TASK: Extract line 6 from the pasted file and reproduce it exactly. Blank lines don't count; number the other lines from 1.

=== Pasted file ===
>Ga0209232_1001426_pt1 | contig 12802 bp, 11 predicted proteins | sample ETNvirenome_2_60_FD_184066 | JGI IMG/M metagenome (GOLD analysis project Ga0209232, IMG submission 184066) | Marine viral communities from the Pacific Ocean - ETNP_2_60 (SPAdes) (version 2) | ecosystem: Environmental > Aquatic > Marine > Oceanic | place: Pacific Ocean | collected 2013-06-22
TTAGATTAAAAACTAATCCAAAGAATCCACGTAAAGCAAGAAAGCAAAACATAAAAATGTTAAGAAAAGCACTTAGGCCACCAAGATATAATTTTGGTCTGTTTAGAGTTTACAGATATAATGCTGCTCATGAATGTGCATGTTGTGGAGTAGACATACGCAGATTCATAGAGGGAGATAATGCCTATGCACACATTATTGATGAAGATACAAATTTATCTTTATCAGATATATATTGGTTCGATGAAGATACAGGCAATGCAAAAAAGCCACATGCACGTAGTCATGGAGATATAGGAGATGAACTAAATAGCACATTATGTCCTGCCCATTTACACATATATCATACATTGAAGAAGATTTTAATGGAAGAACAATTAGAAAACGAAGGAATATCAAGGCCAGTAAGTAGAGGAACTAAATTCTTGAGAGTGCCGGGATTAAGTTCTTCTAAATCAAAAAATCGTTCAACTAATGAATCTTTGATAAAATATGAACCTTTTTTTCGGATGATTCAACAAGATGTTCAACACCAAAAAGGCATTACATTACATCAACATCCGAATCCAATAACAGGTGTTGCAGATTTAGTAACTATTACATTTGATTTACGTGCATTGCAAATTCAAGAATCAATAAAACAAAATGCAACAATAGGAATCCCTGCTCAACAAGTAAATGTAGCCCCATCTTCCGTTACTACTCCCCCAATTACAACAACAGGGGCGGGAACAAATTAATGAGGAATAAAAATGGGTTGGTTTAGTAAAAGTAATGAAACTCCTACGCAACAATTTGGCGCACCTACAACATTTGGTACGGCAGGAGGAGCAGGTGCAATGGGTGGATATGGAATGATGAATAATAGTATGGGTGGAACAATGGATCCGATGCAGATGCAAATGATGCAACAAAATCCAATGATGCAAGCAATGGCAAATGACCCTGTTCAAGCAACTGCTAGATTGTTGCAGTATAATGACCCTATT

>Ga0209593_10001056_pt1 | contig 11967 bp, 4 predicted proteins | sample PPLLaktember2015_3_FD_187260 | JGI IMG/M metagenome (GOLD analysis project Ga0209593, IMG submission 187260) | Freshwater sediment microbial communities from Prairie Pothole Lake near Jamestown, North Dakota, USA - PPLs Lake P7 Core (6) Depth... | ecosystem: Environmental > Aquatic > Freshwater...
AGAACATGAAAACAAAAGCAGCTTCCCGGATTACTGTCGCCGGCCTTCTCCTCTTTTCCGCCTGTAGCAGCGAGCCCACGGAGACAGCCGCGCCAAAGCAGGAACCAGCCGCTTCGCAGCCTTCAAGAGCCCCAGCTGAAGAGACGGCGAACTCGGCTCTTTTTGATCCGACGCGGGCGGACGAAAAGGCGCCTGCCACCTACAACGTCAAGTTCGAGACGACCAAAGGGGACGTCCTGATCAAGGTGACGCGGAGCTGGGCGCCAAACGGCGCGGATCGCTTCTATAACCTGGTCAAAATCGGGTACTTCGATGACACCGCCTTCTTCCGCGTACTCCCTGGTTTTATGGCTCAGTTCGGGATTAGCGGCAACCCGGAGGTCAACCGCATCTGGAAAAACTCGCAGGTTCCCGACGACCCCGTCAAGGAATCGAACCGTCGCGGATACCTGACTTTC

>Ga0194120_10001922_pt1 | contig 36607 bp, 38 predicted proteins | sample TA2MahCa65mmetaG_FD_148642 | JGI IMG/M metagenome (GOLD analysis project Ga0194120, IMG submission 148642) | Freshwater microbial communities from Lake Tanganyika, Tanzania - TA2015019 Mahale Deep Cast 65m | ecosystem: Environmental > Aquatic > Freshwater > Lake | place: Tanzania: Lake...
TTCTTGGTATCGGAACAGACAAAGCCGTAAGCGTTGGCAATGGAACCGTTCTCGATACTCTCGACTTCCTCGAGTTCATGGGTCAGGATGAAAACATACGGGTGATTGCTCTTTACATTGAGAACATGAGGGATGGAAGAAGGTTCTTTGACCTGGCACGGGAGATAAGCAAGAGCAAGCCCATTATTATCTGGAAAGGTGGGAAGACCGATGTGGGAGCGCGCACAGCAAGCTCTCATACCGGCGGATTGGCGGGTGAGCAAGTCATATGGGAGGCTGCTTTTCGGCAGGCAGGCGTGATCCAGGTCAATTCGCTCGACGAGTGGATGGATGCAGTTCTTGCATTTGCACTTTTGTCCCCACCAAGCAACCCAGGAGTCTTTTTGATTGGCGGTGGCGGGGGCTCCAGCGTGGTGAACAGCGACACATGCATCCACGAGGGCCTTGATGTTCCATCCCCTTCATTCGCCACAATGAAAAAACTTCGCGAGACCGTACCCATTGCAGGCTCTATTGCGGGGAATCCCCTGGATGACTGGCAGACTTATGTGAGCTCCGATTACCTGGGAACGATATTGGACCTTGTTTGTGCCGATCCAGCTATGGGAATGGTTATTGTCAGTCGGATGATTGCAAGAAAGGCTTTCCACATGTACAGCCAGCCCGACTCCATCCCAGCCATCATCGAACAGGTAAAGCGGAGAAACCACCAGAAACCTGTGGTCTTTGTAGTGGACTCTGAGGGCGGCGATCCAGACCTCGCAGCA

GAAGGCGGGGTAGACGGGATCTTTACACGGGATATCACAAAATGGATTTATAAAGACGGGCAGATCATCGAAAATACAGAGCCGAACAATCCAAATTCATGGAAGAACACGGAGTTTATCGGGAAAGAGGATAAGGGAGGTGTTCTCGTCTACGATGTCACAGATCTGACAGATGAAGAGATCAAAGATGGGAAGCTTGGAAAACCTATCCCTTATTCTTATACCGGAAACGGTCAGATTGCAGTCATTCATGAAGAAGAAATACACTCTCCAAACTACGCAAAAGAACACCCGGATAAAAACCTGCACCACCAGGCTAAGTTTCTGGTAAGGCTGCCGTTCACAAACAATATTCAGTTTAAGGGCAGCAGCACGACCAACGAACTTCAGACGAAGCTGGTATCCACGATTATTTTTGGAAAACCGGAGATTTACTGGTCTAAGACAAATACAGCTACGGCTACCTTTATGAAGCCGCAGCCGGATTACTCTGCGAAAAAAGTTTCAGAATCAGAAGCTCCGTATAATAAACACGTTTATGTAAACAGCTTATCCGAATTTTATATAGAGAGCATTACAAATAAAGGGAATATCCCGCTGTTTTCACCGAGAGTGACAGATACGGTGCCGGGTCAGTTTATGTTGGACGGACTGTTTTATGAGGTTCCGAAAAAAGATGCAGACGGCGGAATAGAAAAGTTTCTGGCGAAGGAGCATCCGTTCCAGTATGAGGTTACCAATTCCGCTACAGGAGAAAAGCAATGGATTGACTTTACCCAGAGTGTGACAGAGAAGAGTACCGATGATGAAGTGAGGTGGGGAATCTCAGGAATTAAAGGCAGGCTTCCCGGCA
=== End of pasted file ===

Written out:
TTCTTGGTATCGGAACAGACAAAGCCGTAAGCGTTGGCAATGGAACCGTTCTCGATACTCTCGACTTCCTCGAGTTCATGGGTCAGGATGAAAACATACGGGTGATTGCTCTTTACATTGAGAACATGAGGGATGGAAGAAGGTTCTTTGACCTGGCACGGGAGATAAGCAAGAGCAAGCCCATTATTATCTGGAAAGGTGGGAAGACCGATGTGGGAGCGCGCACAGCAAGCTCTCATACCGGCGGATTGGCGGGTGAGCAAGTCATATGGGAGGCTGCTTTTCGGCAGGCAGGCGTGATCCAGGTCAATTCGCTCGACGAGTGGATGGATGCAGTTCTTGCATTTGCACTTTTGTCCCCACCAAGCAACCCAGGAGTCTTTTTGATTGGCGGTGGCGGGGGCTCCAGCGTGGTGAACAGCGACACATGCATCCACGAGGGCCTTGATGTTCCATCCCCTTCATTCGCCACAATGAAAAAACTTCGCGAGACCGTACCCATTGCAGGCTCTATTGCGGGGAATCCCCTGGATGACTGGCAGACTTATGTGAGCTCCGATTACCTGGGAACGATATTGGACCTTGTTTGTGCCGATCCAGCTATGGGAATGGTTATTGTCAGTCGGATGATTGCAAGAAAGGCTTTCCACATGTACAGCCAGCCCGACTCCATCCCAGCCATCATCGAACAGGTAAAGCGGAGAAACCACCAGAAACCTGTGGTCTTTGTAGTGGACTCTGAGGGCGGCGATCCAGACCTCGCAGCA